Some of the problems though, were similar to little Leah’s problem… where is Jesus? What does it mean when Jesus promises eternal presence? How do we experience that presence? It obviously doesn’t mean that the resurrected Jesus is going to pick up where he left off, before his encounter with the cross. We know that after his few appearances he returned to the Father. But, while Jesus wasn’t physically present with those early believers they did experience something. What?
Remember our study of Acts during Lent? Remember how as the disciples and others were gathered in Jerusalem? They experienced the coming of the Holy Spirit and a new church was born. This Spirit was present then and is present now; this Spirit is the helper that Jesus promised in John 16, the one who will guide, the one who assures that none of us is alone. So the early church experienced the earthly Jesus, they experienced the Father, and they experienced the Holy Spirit.
So how does this work? How are these three persons one? One way to think about it is to think of these three persons, the Trinity, as God in relationship. Within the Trinity, there is a relationship of three who are equal, who are diverse yet have unity, and who are love amongst themselves, and who – thankfully for us – offer love outside themselves. Within the Trinity, we have God… in three persons – Creator, Saviour, Holy Spirit – in loving relationship with one another and in loving relationship with us.
And we need that relationship because there are times in our lives that we feel alone, when we might wonder, just as Leah did, “where’s Jesus?” When illness strikes, or when our relationships are broken, in our families, with our friends, our neighbors and sometimes in our church, we might ask, “Where’s God? Where’s Jesus?” And as a congregation, when the future seems uncertain, when change is happening around us, we might wonder about God’s presence in the midst of it all.
Right now, in the life of St. Mark’s we are facing two huge issues. One, we have been talking about for months, whether to participate in the project with the LA Design Center and the Land Trust to provide affordable housing as well as a community center for the neighborhood. Second, is what many knew was coming, we just didn’t know exactly when, and that is Pastor Brian’s announcement of his retirement. So now we are faced with a huge decision while knowing that we will have a different relationship with Pastor Brian and Ruth.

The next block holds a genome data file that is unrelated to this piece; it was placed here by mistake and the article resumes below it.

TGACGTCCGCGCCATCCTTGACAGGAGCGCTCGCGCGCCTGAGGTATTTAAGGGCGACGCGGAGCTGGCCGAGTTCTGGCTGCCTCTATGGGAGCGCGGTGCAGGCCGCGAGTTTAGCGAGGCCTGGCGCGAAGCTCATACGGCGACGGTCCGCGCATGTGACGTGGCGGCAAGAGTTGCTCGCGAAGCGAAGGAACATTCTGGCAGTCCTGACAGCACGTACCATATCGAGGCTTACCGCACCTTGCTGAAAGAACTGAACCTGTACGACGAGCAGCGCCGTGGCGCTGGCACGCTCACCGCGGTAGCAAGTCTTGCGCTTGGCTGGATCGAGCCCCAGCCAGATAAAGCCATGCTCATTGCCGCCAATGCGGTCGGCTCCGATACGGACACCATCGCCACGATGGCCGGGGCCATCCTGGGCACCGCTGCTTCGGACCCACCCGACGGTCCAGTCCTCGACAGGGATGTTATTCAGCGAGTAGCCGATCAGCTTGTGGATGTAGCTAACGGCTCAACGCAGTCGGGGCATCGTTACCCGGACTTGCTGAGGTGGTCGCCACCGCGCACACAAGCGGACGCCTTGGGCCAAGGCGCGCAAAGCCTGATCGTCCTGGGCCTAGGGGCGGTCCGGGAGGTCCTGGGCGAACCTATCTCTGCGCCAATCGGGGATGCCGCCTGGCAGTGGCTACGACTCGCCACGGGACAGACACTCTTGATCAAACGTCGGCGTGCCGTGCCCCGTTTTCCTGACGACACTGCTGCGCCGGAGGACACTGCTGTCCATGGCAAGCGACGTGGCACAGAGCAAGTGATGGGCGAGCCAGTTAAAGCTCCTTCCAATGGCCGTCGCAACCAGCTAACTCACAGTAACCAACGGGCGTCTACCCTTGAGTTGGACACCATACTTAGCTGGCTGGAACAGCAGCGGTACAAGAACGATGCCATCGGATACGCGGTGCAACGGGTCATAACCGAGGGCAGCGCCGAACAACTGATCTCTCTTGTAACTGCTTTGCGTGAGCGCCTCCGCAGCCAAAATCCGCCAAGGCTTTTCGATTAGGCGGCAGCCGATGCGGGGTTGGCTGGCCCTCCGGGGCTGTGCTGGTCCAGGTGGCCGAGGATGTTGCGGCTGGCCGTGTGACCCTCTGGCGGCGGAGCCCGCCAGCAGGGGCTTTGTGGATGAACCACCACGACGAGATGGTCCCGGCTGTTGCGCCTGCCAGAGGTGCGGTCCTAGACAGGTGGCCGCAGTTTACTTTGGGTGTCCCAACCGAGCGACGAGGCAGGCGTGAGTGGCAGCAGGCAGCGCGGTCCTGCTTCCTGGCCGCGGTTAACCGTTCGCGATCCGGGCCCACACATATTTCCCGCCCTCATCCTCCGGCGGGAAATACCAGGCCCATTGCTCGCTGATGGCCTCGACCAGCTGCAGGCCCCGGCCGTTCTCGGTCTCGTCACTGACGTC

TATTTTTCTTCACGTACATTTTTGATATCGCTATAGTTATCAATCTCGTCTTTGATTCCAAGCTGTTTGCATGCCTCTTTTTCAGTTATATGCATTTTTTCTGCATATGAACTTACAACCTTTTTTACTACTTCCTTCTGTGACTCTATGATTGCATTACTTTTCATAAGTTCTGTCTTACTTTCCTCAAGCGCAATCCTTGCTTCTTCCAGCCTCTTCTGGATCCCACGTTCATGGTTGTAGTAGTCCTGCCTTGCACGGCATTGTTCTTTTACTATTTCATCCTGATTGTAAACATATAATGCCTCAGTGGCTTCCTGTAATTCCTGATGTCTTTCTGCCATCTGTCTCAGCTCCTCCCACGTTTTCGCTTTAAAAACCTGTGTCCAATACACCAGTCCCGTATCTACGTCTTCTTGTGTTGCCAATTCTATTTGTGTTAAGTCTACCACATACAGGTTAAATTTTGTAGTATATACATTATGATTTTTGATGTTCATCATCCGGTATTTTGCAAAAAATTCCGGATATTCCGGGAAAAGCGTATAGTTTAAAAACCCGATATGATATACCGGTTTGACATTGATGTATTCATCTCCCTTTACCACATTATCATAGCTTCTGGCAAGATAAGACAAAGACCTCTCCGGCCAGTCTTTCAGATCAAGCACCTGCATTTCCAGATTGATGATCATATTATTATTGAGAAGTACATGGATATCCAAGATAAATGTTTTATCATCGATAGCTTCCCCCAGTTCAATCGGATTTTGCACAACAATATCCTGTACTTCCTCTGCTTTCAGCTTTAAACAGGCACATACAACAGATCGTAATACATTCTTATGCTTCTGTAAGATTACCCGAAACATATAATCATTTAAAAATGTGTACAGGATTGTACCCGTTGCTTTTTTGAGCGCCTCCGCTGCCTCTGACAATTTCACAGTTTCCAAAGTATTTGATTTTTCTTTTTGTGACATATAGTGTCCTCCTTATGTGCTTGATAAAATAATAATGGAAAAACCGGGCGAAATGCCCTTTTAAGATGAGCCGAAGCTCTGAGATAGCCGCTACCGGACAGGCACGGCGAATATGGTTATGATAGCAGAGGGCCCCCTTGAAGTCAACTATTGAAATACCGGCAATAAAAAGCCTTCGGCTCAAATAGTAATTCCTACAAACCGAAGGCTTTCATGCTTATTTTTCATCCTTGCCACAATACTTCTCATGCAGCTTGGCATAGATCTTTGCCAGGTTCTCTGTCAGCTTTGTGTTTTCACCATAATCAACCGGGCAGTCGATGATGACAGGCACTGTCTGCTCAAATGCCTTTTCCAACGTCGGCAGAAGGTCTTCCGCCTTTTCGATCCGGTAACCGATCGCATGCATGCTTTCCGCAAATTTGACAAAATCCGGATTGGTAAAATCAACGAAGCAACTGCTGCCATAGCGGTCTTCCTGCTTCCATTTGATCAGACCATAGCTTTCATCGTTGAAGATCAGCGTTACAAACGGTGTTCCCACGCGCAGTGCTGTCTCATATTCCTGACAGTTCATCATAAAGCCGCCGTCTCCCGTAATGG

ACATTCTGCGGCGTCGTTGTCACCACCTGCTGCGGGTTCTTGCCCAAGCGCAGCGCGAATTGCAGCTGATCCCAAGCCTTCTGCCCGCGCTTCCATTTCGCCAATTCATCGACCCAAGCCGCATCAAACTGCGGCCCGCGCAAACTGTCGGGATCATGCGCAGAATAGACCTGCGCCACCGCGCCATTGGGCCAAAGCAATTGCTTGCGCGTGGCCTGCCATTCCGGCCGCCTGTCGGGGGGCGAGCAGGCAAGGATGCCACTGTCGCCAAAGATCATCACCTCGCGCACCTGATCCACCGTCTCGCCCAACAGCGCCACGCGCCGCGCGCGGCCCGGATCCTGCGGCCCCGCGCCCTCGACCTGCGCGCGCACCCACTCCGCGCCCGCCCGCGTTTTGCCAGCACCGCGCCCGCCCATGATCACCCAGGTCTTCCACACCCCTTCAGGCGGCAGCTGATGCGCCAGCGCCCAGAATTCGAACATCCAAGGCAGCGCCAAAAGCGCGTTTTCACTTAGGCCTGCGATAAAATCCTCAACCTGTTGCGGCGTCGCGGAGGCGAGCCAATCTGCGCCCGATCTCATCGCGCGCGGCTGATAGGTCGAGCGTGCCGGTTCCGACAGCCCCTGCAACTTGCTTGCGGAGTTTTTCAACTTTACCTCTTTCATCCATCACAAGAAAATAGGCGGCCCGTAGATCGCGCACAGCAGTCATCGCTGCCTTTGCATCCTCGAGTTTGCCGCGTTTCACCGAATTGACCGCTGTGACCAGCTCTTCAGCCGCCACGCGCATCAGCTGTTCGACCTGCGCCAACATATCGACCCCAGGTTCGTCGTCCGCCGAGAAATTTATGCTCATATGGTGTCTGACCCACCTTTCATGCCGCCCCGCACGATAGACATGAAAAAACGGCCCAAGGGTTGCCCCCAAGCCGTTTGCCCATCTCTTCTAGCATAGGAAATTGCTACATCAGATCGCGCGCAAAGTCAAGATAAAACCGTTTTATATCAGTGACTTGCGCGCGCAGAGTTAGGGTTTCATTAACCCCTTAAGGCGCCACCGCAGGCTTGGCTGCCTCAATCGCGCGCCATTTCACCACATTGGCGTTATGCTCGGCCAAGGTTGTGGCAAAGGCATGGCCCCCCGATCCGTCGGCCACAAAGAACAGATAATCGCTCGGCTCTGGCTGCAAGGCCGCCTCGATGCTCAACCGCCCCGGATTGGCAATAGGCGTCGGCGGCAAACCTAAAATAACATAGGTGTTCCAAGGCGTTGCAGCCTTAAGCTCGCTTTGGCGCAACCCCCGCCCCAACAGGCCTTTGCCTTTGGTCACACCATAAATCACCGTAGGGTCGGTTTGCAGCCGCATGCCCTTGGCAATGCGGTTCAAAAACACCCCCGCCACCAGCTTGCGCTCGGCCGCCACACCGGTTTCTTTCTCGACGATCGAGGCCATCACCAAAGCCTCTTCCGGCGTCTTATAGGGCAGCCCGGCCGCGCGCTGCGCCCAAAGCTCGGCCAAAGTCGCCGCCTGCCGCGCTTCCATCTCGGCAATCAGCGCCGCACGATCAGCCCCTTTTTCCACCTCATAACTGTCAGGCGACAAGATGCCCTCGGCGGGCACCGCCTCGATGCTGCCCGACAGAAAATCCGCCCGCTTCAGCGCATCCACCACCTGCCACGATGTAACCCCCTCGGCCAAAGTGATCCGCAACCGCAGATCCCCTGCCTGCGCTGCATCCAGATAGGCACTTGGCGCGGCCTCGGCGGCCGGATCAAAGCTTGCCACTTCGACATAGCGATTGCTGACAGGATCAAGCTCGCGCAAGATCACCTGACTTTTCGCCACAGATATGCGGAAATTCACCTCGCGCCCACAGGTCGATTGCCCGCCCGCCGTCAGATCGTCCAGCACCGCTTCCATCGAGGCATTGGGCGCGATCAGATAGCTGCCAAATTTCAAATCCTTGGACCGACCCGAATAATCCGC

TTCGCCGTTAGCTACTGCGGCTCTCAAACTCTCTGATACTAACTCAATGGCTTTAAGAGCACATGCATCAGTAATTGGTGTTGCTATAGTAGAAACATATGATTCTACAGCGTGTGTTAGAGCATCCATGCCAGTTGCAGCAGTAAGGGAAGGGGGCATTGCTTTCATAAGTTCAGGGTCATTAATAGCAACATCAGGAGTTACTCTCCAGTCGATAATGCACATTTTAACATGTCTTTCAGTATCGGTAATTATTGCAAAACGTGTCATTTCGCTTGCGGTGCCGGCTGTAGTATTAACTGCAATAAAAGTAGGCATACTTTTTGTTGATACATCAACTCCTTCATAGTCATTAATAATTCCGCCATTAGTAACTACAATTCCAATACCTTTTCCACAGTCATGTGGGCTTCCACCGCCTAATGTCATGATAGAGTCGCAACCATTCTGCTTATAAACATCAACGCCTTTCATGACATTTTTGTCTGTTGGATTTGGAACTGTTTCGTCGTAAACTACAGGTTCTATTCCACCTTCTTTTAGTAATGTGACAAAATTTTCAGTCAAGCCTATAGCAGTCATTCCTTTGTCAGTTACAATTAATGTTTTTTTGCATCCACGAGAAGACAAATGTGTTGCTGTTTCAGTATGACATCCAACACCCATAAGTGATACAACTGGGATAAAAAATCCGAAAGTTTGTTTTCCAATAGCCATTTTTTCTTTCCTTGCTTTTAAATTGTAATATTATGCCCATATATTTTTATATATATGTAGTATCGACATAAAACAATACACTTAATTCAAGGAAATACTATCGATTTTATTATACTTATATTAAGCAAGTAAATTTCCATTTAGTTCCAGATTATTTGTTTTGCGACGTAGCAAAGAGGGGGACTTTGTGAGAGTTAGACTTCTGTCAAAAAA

Last week I heard someone say, “Things are going to change around here.” The person making the statement is indeed correct, but we must recognize that things are always changing. The neighborhood is changing, not for the first time. The pastoral leadership of the congregation is changing, not for the first time. The congregation is always changing as people come and people go. But you know what? There is something that is not changing… and that is God. Jesus promised his presence for all time, and we can depend on that presence… we can depend on that relationship. We can depend on our relationship with Jesus, who came down from heaven, died on the cross and entered our hearts.
Little Leah could not see Jesus in the drawing of her heart that day. But that doesn’t mean that Jesus wasn’t there. Jesus is present for Leah, just as he is present in the waters of baptism… just as he is present in the bread and the wine that we will eat and drink in a few minutes… Jesus is present when times are good and when times are bad. Jesus is present when we gather for worship… when we feed the hungry… when we gather to study the word… Jesus is present when we seek to know and to love those who are different in language, culture, color, economic standing, politics, you name it… Jesus is present when we seek to know those who view God differently… Jesus is present through relationship with us and in our relationships with others (even our difficult relationships)… In all this, our great and glorious God who is a relationship of Father, Son and Holy Spirit is in the heart of all that we do… in the heart of all that we are. God is in the heart of our community… God is in Leah’s heart… God is in our own hearts… and God has promised to remain there, in loving relationship, for all time. Amen